Voting, Marriage, Trust, Hypocrisy and Juxtaposition
The last few days of June are usually biggies for the Supreme Court. It is the time the Justices hand down the hardest of their hard decisions before adjourning for the summer and this year has been no exception.
On Monday, in a 5-4 decision with all of the conservatives in the majority and all of the liberals in the minority, the Court decided that a key provision of the Voting Rights Act of 1965 was unconstitutional because the Congress had failed to update criteria to be applied by the federal government to reflect current realities.
There are nine states whose behavior has been so bad that they needed to have federal pre-approval of any changes in their voting laws before those changes could take effect. The problem is the nine states were identified some time ago and progress since then has not been reflected in the law. Out of date criteria based on 1975 voting data was found unconstitutional and besides the Court had warned the Congress once before.
On Tuesday, again in a 5-4 decision, the Court ruled the Defense of Marriage Act unconstitutional. The four liberal justices, who had lost the day before, were joined by Justice Anthony Kennedy (the only two-time winner) in the decision that a law limiting marriage to one man and one woman was unconstitutional.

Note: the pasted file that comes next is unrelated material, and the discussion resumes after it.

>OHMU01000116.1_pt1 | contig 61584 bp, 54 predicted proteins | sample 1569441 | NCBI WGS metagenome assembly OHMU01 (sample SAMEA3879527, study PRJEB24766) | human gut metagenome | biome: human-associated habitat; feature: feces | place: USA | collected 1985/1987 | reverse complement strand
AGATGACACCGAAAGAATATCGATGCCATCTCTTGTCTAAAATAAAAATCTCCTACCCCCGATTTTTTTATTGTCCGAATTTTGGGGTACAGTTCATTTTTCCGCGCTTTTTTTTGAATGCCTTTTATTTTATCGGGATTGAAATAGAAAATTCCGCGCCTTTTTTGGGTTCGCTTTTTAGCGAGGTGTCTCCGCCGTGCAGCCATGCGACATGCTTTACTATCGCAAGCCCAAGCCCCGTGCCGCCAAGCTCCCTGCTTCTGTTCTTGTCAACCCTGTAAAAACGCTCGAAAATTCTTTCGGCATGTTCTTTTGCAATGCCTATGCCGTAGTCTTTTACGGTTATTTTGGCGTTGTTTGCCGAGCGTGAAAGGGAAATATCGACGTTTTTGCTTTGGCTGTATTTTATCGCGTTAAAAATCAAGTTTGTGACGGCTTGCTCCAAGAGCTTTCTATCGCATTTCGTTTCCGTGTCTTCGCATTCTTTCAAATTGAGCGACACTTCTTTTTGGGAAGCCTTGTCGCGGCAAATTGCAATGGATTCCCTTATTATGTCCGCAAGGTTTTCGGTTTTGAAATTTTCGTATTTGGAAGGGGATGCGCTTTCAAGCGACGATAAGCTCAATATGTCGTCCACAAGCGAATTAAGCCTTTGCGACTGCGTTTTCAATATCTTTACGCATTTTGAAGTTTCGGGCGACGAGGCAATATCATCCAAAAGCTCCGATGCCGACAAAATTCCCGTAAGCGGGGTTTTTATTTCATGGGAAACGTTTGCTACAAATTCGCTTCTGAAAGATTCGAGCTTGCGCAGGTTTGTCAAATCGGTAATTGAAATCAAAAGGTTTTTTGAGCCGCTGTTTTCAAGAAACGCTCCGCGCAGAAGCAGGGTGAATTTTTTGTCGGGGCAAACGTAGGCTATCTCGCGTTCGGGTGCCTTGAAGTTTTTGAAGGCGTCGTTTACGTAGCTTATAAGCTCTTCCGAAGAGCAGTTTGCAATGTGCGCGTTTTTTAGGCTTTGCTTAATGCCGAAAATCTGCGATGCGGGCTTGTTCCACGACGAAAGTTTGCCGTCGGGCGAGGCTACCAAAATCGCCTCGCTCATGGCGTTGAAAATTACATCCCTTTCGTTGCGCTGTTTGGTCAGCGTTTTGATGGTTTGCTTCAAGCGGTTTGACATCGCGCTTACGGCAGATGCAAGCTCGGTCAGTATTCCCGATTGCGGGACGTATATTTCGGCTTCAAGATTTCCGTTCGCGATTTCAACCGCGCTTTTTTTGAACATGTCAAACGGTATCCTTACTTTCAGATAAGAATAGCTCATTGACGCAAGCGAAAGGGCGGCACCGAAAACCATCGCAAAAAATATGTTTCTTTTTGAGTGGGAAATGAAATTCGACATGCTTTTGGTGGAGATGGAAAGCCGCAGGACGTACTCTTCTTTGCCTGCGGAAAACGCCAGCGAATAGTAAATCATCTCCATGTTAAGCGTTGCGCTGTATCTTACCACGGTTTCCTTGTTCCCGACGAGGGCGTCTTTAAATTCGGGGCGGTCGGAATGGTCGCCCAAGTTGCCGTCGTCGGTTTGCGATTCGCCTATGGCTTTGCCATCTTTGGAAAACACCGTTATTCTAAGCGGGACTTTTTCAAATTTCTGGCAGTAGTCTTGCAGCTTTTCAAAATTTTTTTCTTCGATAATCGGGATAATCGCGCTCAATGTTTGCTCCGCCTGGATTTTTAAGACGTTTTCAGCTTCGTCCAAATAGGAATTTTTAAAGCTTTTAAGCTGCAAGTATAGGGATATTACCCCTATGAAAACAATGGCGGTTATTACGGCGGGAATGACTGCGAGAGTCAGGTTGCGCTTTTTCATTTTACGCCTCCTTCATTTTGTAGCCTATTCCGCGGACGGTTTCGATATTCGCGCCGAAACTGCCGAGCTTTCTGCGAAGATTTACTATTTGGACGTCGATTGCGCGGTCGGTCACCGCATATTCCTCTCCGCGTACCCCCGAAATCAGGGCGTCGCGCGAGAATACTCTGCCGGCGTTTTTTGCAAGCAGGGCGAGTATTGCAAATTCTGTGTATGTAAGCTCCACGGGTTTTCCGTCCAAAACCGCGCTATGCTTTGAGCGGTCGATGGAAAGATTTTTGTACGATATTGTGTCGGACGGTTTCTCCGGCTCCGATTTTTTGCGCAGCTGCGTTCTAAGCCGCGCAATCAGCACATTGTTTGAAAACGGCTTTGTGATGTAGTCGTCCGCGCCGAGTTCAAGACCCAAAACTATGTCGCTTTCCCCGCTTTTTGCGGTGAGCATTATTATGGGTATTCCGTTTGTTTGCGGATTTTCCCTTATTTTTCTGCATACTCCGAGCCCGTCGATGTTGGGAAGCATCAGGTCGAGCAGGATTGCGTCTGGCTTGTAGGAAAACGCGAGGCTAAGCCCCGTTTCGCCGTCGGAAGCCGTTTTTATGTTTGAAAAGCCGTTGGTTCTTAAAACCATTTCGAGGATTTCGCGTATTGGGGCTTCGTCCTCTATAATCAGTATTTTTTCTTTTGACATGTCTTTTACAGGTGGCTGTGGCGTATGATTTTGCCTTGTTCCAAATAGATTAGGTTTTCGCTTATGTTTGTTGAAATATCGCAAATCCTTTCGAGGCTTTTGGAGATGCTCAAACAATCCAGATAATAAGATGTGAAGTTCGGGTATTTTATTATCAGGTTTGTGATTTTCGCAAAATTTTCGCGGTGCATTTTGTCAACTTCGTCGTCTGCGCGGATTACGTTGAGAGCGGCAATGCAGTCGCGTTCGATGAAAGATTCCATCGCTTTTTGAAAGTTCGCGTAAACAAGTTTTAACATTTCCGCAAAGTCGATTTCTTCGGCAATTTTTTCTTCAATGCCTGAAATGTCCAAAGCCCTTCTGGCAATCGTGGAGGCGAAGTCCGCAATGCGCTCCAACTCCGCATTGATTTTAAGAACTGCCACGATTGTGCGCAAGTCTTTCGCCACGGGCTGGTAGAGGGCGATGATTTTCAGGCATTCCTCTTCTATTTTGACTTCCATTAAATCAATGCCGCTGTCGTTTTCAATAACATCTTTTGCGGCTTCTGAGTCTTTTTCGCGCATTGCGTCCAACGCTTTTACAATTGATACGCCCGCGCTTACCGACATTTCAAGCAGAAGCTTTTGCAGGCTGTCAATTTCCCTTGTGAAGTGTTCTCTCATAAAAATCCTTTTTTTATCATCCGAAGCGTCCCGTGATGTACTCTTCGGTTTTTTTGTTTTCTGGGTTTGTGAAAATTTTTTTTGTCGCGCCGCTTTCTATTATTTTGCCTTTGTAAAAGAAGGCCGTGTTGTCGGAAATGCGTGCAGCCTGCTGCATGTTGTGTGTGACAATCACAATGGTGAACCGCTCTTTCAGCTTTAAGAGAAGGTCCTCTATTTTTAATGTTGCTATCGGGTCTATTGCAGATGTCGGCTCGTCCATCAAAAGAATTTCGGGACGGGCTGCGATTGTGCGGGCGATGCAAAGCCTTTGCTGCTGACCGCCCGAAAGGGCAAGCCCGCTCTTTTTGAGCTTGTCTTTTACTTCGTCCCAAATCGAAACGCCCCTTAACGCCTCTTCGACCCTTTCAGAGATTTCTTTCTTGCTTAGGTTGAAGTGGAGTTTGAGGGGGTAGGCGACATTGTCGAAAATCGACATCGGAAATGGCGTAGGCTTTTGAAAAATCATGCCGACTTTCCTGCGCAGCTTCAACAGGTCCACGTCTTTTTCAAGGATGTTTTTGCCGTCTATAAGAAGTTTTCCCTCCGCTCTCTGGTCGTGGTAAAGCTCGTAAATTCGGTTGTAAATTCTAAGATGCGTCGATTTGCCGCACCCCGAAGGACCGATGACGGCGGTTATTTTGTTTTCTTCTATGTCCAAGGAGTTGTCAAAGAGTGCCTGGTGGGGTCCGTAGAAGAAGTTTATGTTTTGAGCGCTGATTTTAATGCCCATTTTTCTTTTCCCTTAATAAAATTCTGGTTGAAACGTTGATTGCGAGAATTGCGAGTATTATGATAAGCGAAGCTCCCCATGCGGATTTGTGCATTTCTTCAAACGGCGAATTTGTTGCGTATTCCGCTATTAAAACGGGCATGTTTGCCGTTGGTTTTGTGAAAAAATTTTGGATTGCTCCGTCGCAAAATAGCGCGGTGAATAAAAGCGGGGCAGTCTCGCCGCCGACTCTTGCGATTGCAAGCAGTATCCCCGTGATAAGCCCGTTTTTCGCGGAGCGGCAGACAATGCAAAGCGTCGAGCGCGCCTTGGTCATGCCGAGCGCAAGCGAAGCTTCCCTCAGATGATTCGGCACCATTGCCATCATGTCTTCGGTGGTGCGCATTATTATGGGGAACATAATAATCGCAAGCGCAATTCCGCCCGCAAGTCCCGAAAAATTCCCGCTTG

The decisions themselves were of less interest than the reactions. Pretty much across the board, those who favored either outcome in either case imputed bad motives to those who thwarted their wishes. The President and Republican Congressional leaders led the chorus.
One day the Court is magisterial and Solomon-like. The other it is evil. Hypocrisy and juxtaposition do not go well together. Even the dumbest voter can remember what you said yesterday.
This leads inevitably to a poll, which unfortunately, was conducted by Fox News thus making it suspect. Between June 22 and June 24, US voters were asked two questions.
“Overall, would you say you generally trust the federal government or not?”
35% said yes and 62% said no.
“Do you think the government in Washington has too much power or not?”
71% said yes and 24% said no.
Obviously, Fox News could easily have skewed the participants in its survey, but even if these results are sharply discounted, the picture is not a good one.
A republic depends on trust and those who undermine that trust might consider the fragility of republics, especially if they are the ones asking to be trusted.